Tonga is fighting multiple disasters after a historic volcanic explosion

Tonga faces possible new COVID risks as it assesses damage from an eruption and tsunami waves.
A volcanic Tongan island.
A volcanic Tongan island. NASA/Damien Grouille/Cecile Sabau

Saturday’s eruption of the Hunga Tonga-Hunga Ha‘apai volcano, which sits about 40 miles north of Tonga’s capital, has been estimated as the biggest recorded eruption anywhere on the planet in more than 30 years. When the underwater volcano in the Pacific Ring of Fire erupted, plumes of ash and debris shot up 12 miles into the atmosphere. The aftermath’s tsunami waves crashed into the archipelagic nation of Tonga. Waves also reached thousands of miles away, sending several feet of water to the US West Coast, Japan, New Zealand, and Peru. 

Aerial and satellite photos show the dramatic size and progression of the eruption, which bloomed with alarming velocity. The volcano, which last erupted in 2014, had been “puffing away for about a month before rising magma, superheated to around 1,832°F, met with 68° seawater, causing an instantaneous and massive explosion,” NBC News reports. Photos of the Tongan islands show thick layers of ash blanketing the nation. The disaster reduced buildings to debris, felled trees, and pummeled much of the coastline in violent waves.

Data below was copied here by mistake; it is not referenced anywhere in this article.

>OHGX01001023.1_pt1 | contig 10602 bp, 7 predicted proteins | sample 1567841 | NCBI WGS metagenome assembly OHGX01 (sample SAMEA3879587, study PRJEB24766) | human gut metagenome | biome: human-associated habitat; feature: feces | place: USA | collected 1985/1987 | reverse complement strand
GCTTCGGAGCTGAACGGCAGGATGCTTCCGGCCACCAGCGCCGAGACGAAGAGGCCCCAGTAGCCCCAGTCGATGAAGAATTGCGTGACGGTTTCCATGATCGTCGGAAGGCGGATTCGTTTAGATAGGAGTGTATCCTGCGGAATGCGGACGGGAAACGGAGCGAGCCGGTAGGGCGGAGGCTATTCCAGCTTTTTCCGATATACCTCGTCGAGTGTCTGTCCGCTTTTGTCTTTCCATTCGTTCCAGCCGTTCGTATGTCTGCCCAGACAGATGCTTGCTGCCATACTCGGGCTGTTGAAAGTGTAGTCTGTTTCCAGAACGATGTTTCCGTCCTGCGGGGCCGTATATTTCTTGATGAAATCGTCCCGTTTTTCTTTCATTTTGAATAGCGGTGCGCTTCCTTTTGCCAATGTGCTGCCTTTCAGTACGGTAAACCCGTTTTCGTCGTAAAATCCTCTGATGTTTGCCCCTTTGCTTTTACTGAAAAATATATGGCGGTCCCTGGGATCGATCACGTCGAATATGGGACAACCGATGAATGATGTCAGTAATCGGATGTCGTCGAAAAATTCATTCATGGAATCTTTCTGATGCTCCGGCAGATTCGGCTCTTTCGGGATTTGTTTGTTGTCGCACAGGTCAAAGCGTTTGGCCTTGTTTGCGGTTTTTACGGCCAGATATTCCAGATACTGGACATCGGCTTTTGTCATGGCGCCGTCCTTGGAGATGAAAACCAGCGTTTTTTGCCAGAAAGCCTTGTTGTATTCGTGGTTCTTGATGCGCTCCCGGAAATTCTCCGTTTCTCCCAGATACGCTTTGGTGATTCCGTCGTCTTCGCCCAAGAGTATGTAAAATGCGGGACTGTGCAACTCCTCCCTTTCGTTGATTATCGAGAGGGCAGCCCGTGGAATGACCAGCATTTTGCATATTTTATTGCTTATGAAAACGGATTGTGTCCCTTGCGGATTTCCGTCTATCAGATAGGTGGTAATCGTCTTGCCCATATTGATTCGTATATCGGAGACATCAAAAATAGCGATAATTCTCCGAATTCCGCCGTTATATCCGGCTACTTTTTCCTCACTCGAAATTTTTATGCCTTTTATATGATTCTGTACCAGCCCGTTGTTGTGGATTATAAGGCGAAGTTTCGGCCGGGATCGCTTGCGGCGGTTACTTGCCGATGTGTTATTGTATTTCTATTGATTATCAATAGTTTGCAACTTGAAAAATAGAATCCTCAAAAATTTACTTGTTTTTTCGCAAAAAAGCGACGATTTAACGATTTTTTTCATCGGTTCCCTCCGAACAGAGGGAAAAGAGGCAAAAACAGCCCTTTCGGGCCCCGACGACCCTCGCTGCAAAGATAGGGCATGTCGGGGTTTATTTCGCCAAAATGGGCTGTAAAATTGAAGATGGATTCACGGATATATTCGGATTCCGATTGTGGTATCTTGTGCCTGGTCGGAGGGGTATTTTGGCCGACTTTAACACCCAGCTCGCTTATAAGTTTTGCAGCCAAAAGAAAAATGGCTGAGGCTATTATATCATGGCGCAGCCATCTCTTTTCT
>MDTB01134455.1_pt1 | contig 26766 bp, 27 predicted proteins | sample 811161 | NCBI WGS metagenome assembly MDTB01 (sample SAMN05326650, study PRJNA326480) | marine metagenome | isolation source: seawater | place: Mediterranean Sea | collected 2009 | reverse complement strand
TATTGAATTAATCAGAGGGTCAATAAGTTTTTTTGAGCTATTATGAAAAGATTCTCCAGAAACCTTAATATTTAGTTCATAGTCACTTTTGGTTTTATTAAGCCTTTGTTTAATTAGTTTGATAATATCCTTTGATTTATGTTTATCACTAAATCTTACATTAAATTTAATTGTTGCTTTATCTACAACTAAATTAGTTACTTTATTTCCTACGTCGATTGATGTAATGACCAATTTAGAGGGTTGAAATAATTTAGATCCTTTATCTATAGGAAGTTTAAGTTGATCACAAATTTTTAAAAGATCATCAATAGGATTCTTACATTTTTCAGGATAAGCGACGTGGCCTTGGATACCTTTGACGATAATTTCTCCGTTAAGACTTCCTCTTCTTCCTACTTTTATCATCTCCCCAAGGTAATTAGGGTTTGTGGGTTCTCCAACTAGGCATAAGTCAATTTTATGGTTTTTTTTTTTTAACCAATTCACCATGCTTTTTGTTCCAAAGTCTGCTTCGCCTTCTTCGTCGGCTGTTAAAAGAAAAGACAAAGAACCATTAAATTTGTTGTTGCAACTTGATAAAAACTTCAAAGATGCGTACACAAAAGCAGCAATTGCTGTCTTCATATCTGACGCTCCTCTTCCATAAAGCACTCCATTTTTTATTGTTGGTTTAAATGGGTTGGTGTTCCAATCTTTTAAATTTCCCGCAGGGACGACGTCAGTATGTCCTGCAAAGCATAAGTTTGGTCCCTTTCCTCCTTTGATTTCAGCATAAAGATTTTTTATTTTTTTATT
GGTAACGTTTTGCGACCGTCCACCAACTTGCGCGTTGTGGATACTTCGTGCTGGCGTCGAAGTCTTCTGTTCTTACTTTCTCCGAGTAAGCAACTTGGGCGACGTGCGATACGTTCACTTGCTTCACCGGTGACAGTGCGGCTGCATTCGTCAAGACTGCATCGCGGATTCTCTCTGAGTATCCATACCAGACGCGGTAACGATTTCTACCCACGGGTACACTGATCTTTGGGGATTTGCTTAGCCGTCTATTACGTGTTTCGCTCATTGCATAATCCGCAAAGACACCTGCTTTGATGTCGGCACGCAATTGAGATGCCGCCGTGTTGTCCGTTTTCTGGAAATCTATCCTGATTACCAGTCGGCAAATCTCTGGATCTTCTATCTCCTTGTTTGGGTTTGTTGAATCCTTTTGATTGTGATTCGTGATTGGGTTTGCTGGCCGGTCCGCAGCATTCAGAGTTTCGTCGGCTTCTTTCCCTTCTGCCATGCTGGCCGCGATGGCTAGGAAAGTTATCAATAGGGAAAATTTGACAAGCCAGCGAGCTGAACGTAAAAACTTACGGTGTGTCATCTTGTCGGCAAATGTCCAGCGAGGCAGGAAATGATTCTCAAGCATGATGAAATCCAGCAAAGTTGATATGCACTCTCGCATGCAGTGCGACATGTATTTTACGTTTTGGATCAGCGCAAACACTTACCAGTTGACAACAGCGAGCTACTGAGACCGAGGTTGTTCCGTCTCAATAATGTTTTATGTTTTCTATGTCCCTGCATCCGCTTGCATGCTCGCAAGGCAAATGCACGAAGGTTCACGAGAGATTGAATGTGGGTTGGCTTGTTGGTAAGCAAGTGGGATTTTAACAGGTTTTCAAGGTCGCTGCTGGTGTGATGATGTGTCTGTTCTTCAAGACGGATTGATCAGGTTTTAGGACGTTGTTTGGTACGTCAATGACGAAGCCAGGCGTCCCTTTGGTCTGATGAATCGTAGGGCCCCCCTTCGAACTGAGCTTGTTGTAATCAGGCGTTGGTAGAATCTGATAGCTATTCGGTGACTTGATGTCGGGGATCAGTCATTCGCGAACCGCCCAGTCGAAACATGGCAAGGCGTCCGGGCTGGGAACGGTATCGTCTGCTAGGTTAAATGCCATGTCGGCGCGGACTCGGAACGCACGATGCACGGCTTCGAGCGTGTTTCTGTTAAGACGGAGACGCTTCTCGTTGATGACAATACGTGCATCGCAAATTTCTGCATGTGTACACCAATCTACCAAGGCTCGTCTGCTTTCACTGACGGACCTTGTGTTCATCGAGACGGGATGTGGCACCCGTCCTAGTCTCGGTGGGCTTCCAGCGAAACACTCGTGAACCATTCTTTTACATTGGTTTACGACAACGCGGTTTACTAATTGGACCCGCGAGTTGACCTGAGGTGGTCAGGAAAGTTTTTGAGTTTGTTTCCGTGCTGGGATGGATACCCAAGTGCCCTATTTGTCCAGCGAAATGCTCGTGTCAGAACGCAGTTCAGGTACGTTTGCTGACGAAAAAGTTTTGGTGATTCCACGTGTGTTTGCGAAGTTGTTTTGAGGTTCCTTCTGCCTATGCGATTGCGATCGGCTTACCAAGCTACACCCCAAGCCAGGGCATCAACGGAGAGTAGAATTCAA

Since the eruption, other countries have been able to maintain only limited communication with Tonga. The main telecommunication cable connecting the islands to the outside world broke about 23 miles offshore from the coast, testing has confirmed. The Tonga government, in a statement released on Twitter, said it was having difficulties contacting the nation’s outer islands. There are so far only three confirmed fatalities: a British woman living in Tonga, a 65-year old woman from Mango Island, and a 49-year-old man from Nomuka Island. Two fatalities have also been confirmed on the other side of the Pacific, swept up and drowned by high waves in Peru.

There is “large-scale coastal damage as a result of the tsunami wave,” Alexander Matheou, director of the International Federation of Red Cross and Red Crescent Societies, told CNN. “We are concerned especially for those low-lying islands close to the eruption itself…At the moment, we know very little.”

Australia and New Zealand sent surveillance flights on Monday to assess damage, although lingering ash in the Tongan air is likely to make it difficult to fly in aid. New Zealand has pledged $1 million NZD ($676,000 USD) to Tongan aid; China is preparing to send drinking water, food, and personal protective equipment; and the US international aid agency is working to provide relief supplies and shelter for residents.

[Related: How to survive a tsunami.]

But Tonga is concerned about another risk this international aid will bring. “We don’t want to bring in another wave—a tsunami of COVID-19,” Curtis Tu’ihalangingie, a Tongan diplomat in Australia told Reuters. Tonga, a country of about 100,000 people, closed its borders in 2020 to keep the pandemic out, and they have not reopened since. Tonga has recorded just one case of COVID-19 since the pandemic began, and about 60 percent of its population has received two doses of vaccine. As aid prepares to arrive, the Tongan government is trying to figure out how to accept relief while maintaining its COVID-free status.

Peeni Henare, New Zealand’s minister of defense, told The New York Times that they are aware of Tonga’s concerns, and that they’ve “done a number of operations in the Pacific over the past two years which have been contactless.” He added that New Zealand will work with its Pacific neighbors to “make sure that we continue to keep them safe.”